And thus we see that if we want to know when the history of our country, so far as we know anything about it, begins, we have only to remember that it began just before the birth of Christ, and that, if we know the year in which we live, we shall know the number of years which have passed since the Romans first came to Britain.

Caractacus and Boadicea.

"When the British warrior Queen,
Bleeding from the Roman rods,
Sought, with an indignant mien,
Counsels of her country's gods"--Cowper.

When the Romans came with Julius Caesar, they only stopped in Britain for two years, but when they came a second time under Claudius they, and their descendants after them, remained for over three hundred and sixty years. At first they brought nothing but war and misery with them. The Britons fought fiercely. This time they were led by a chief called Caractacus, who for a long time was able to keep up a successful resistance to the Roman armies. But at last he was beaten in a great battle, and was taken prisoner. He was sent to Rome, and there brought before the Emperor Claudius (A.D. 51).

When Caractacus was brought before Claudius, he spoke to him boldly and told him that he was not ashamed of what he had done, but proud of it--that he had only fought for his country. "I am in your power," said he to the Emperor, "and you can do what you please with me; but I am only here because I was true to my country, and because I would not promise to obey your laws and to be your servant. You can put me to death, but you will gain more honour if you spare my life." When Claudius and the Roman afficers who stood with him heard these brave words, they could not help admiring the proud Briton. Claudius commanded that the prisoner's life should be spared and that he should be well treated.

But the war between the Romans and the Britons did not end when Caractacus was taken prisoner. There arose among the Britons a fresh leader, whose name has become famous in our history. This leader was Boadicea, Queen of the Iceni, the Widow of one of the British Chiefs, Boadicea hated the Romans, and she had good reason to do so; for not only had they been very unjust to her husband when he was alive, but when she went to complain to the Roman Governor, instead of doing justice, he ordered her to be seized and to be beaten with rods. Boadicea therefore hated the Romans, both because they were enemies of her country and because they had been cruel to her. She called upon her countrymen to join her in resisting the enemy, and many of them gathered round her, prepared to follow wherever she led them.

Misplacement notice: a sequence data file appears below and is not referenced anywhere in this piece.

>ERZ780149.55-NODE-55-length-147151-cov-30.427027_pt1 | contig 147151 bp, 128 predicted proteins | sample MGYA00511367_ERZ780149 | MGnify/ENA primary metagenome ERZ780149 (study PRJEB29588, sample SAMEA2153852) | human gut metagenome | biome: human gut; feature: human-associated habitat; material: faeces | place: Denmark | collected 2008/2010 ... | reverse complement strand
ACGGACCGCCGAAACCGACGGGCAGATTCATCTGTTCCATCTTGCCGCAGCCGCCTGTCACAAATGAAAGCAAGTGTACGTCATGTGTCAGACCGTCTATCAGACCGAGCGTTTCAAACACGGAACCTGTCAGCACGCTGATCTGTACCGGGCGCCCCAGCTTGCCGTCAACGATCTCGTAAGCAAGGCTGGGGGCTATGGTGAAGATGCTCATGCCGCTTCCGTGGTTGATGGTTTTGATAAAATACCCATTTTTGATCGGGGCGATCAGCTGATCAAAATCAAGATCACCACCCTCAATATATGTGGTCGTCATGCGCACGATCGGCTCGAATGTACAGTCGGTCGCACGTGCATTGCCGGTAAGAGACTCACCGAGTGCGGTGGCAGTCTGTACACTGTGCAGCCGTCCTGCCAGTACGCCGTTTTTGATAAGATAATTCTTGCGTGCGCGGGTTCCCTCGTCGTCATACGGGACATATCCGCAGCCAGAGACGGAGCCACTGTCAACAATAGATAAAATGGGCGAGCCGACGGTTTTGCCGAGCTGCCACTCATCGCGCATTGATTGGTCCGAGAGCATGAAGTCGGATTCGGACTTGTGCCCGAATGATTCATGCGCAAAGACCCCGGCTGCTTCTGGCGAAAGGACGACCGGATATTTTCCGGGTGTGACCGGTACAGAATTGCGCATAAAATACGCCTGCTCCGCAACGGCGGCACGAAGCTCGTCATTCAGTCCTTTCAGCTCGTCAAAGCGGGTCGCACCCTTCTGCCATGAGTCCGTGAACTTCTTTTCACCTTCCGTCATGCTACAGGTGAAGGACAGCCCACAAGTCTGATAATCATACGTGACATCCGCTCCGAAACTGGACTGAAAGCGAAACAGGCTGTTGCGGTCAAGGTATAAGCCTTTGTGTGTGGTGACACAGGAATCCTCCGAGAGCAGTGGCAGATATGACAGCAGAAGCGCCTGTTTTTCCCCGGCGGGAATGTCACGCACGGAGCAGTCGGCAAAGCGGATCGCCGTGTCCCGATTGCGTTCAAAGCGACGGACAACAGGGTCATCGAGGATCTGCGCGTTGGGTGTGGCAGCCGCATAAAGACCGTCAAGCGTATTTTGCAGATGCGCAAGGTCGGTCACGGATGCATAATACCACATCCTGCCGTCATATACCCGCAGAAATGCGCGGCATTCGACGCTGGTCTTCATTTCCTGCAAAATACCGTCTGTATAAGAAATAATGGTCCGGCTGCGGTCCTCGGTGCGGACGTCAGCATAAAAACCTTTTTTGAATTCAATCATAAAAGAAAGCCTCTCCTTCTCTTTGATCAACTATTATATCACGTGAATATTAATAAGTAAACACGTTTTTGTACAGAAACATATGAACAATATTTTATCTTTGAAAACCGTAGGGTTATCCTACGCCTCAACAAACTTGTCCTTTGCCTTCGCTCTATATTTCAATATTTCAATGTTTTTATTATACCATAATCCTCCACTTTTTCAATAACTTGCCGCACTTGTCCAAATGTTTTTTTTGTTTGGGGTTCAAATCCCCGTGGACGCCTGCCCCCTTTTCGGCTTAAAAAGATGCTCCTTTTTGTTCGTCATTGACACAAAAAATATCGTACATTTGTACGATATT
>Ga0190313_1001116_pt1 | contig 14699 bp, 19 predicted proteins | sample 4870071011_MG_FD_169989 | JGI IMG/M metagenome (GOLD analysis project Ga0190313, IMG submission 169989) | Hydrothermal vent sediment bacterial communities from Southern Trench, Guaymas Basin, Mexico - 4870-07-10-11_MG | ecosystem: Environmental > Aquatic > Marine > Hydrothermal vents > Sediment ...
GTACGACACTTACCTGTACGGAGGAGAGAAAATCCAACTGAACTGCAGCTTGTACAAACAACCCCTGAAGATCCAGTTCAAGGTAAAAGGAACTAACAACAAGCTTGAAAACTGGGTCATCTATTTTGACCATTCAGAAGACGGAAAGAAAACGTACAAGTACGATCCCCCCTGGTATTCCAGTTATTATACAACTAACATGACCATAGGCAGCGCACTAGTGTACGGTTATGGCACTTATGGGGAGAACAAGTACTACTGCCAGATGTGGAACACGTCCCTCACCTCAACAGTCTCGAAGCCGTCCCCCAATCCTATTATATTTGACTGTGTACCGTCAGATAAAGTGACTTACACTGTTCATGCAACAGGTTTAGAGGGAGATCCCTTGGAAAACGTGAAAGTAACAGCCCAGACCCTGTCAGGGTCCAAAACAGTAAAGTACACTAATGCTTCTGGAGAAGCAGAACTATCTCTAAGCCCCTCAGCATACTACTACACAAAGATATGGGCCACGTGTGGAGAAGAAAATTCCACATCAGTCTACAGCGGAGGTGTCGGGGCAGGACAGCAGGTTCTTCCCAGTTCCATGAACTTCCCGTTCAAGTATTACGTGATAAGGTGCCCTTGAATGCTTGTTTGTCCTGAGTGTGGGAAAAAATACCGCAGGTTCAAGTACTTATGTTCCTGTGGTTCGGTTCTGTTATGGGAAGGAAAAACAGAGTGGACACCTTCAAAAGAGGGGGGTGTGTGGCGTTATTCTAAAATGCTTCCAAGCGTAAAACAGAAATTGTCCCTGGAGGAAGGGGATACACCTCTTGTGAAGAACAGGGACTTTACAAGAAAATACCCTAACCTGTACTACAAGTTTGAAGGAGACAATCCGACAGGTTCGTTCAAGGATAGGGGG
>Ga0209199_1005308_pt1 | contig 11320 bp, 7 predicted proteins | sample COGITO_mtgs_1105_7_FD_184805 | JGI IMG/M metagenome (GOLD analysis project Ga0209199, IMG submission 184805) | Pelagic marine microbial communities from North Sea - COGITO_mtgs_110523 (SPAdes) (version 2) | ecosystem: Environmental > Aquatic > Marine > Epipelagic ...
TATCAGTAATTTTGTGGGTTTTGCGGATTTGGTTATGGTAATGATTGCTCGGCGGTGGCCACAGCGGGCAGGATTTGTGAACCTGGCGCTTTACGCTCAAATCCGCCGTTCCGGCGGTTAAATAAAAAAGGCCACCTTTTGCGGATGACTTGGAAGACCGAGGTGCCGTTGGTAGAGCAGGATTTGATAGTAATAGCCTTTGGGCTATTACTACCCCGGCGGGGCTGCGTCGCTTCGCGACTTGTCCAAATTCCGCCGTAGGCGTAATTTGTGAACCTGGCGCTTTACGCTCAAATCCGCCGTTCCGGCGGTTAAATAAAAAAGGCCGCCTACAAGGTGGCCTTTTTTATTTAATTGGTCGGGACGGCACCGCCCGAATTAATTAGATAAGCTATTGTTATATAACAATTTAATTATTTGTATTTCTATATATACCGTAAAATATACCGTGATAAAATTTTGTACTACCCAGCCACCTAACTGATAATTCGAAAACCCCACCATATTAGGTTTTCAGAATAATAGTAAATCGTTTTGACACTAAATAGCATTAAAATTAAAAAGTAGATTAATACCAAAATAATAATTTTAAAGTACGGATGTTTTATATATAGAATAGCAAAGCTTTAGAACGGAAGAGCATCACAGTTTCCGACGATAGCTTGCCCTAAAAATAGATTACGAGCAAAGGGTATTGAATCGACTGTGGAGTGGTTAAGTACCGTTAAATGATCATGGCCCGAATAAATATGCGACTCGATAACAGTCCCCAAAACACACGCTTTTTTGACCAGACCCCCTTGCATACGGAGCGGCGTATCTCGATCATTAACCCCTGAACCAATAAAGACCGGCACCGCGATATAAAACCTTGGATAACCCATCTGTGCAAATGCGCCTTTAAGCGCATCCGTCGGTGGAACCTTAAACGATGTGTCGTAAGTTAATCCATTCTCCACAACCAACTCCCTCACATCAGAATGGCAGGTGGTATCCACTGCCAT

It is said that Boadicea was tall and beautiful, with long flowing hair, and that she appeared before her people clad in a long robe and with a gold chain about her waist. Her beauty and her courage made her loved by the Britons, and the Romans soon learnt to fear her. In more than one battle the Britons, under Boadicea, defeated the Roman soldiers, and for a time it seemed as if the brave queen would succeed in driving her hated enemies out of the land.

The Romans had built a town upon the banks of a river which we now call the Thames. The name of the town was Londinium, a name which we now know much better as London. Already Londinium had become a large place, and besides the Romans who lived there, there were many Britons who had taken the side of the Romans. It was to Londinium that Boedicea now led her army. As she came near the town, the Roman soldiers saw that there were not enough of them to resist the great amy of the Britons, and they marched away, leaving behing them all their friends who had trusted them. Soon Boadicea came to the gates, and , once inside the town, the fierce Britons showed no mercy. Thousands of the people of Londinium were killed, and the town was all but destroyed.

But the British Queen had won her last vicory. The Roman general, whose name was Suetonius, collected his scattered troops, and marched against the Queen. Boadicea, on her side, was ready for the battle. She called upon the Britons to fight like men, to rid their country of its enemies, and to avenge the cruelty which had been done to herself. She stood in the midst of the army, and declared that she would rather kill herself than allow herself to be taken prisoner by the Romans. The battle began. The army of the Britons was far larger than that of the Romans, but the Roman soldiers had long been taught how to fight together, and to obey the orders that were given them. It was not long before the battle was over. The Britons were quite unable to resist the Romans. No less than eighty thousand of them were killed. Boadicea herself was true to her promise. Rather than be taken prisoner by the Romans, she took poison, and thus ended her own life (A.D. 62). With her death ended the hopes of the Britons, and from that time the Romans were masters of the whole country.

Roman Camps and Roman Roads.

"Thine; Roman, is the pilum; (1)
Roman, the sword is thine,
The even trench, the bristling mound,
The legion's ordered line."
Macaulay: "Prophecy of Capys."

(1) Pilum, a short, broad heavy spear borne by the Roman soldiers.

After the death of Boadicea, the Romans soon became masters of nearly all that part of Britain which we now call England. At first they had to fight many battles, but after a time the Britons submitted to the Romans and agreed to obey their laws. For nearly four hundred years the Romans stopped in this country, and in our own day we can still find many marks of the things they did while they were here.